Blockchain developer Pedro Magalhães claims that he has successfully reverse-engineered the source code of Brazil’s pilot central bank digital currency (CBDC). He revealed the existence of functions that empower a central authority to freeze funds or reduce balances.
While concerns over such capabilities have been raised, the developer argues that there could be certain situations where these functions might prove beneficial.
On July 6, the Banco Central do Brazil published the source code of the digital Brazilian real pilot project on the GitHub portal, emphasizing that it was solely intended for testing purposes and subject to potential modifications.
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Pedro Magalhães, a noted blockchain developer and founder of tech consulting firm Iora Labs, announced later that he had successfully “reverse-engineered” the open-source code, exposing various functions. These included freezing and unfreezing accounts, adjusting balances, transferring currency between addresses, and generating or eliminating digital real from specific addresses.
6/ These resources can be executed by any entity that receives proper permissions from the controlling entity of the new system — i.e. the Central Bank.Among the changes authorities could potentially make using these functions are, for example: pic.twitter.com/AT5v1rOQbK— Vini Barbosa (@vinibarbosabr) July 10, 2023
Magalhães pointed out that the code lacked explicit specifications regarding the circumstances under which the tokens could be frozen and, more crucially, who possesses the authority to execute such actions.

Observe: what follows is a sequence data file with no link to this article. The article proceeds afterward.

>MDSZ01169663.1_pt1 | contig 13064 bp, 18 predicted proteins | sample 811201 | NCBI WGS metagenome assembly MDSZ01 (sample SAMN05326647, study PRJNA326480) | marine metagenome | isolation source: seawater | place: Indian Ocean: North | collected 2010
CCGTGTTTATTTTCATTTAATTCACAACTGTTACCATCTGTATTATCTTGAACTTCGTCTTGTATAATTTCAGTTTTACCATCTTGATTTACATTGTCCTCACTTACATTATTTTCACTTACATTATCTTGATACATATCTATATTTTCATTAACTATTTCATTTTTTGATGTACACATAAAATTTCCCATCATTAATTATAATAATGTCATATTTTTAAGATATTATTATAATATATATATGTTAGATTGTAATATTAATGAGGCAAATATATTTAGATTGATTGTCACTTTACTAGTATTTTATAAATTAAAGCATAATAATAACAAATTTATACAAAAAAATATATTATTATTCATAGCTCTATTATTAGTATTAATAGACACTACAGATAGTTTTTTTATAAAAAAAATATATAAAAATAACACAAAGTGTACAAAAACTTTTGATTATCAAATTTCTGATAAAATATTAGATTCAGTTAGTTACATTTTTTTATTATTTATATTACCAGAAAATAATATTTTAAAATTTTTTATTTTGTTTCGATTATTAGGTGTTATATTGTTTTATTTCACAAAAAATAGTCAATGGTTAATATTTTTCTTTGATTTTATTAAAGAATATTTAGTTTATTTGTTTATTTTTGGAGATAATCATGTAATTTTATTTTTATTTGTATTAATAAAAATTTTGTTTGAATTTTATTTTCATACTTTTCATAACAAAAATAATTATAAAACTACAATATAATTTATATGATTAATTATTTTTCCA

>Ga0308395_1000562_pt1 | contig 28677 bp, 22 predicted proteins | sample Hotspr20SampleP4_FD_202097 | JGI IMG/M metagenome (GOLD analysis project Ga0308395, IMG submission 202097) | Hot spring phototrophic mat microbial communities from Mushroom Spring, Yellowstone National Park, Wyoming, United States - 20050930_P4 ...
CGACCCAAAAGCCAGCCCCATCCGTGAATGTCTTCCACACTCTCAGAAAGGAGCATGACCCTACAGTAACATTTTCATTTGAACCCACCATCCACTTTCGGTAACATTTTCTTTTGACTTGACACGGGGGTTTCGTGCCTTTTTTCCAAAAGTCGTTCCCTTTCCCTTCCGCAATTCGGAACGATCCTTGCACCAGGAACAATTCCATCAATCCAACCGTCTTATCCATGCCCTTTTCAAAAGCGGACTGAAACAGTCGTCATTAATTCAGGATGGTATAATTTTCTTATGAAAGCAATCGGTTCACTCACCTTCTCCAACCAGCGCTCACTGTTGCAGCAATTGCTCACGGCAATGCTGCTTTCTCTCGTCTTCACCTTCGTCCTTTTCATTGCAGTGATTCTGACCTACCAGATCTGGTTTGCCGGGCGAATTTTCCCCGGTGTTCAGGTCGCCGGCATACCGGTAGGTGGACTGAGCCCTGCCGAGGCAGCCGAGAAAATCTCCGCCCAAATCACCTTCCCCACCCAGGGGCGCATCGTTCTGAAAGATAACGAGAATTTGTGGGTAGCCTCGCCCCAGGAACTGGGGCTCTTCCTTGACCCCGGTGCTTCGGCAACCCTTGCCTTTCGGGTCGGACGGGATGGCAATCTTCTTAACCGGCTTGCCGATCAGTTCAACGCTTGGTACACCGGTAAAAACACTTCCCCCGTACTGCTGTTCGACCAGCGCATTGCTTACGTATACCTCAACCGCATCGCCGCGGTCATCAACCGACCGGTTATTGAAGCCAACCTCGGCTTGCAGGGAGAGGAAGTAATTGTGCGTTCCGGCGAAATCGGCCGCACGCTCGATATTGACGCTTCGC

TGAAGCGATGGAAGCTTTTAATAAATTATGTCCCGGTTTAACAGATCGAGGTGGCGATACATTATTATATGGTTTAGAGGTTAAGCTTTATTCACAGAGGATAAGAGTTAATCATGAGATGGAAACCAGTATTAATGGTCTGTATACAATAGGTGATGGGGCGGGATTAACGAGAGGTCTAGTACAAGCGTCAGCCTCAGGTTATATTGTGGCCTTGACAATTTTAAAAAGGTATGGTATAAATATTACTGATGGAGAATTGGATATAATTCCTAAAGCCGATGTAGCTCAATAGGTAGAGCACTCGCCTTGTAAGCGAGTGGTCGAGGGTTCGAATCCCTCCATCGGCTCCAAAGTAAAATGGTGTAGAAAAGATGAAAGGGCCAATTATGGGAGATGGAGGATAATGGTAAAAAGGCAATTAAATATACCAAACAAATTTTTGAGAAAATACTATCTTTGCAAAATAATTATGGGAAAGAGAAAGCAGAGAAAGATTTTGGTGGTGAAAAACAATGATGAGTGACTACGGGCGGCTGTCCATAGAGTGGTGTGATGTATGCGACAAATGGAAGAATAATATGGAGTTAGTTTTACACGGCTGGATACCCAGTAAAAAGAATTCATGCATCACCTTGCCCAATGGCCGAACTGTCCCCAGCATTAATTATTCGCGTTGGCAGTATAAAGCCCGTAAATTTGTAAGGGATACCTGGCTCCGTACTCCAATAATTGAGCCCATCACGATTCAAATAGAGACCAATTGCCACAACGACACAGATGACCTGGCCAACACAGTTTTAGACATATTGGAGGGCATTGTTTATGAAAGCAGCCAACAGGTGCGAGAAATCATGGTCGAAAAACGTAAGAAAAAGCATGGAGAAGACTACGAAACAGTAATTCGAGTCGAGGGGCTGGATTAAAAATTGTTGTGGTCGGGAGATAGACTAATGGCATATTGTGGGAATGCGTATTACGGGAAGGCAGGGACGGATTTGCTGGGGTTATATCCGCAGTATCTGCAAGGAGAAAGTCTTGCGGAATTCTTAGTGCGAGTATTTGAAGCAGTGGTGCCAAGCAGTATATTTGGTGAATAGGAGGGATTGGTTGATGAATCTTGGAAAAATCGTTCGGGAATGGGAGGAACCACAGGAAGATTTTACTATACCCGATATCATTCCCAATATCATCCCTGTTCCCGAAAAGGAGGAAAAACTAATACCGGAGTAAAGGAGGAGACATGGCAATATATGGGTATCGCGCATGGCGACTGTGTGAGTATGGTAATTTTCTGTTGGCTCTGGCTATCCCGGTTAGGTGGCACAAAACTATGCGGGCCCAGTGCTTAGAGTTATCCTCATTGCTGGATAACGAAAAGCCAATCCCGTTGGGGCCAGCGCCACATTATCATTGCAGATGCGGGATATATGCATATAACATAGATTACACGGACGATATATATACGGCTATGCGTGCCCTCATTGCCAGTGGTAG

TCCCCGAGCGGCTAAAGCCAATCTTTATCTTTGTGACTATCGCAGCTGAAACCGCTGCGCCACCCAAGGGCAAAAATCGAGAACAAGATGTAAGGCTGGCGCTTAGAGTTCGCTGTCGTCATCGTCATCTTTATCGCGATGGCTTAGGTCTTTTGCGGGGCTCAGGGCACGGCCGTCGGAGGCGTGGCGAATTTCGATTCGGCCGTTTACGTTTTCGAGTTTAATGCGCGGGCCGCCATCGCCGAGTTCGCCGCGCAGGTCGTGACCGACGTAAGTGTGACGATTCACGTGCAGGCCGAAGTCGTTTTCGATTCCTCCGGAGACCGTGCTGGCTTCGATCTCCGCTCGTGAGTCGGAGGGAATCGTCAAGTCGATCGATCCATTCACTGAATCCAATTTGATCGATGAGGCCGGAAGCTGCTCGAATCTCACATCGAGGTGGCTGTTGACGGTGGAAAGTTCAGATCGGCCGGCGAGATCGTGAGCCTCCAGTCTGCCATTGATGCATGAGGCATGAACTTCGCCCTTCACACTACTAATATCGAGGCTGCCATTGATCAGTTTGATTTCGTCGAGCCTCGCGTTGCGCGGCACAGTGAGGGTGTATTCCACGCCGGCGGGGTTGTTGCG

The blockchain dev expressed concerns about an institution unilaterally freezing a user’s balance, highlighting the stark contrast between executing decentralized finance operations and granting an institution the power to freeze funds.
However, in a recent post on July 10, Magalhães suggested that despite the apprehension surrounding Brazil’s CBDC, there could be potential benefits. He argued that a digital currency would enhance the traceability of taxes, enabling the public to scrutinize the allocation of tax funds and monitor the government’s on-chain purchases, thereby increasing transparency in parliamentary amendments.
Brazil’s journey towards CBDC
The Central Bank of Brazil first unveiled the participants for the Real Digital Pilot on May 24, with an overwhelming response of 36 proposals from over 100 institutions representing diverse financial sectors.
Among the 14 chosen parties were Visa, Mastercard, Itaú Unibanco, BTG Pactual, and other Brazilian banking institutions.
The CBDC initiative, known as the digital real, aims to be pegged to the national fiat currency, the real, with a fixed supply that will gradually increase over time.
Fabio Araujo, the project coordinator for Brazil’s CBDC initiative, has set a goal for widespread adoption of the digital real among the general population by the end of 2024.
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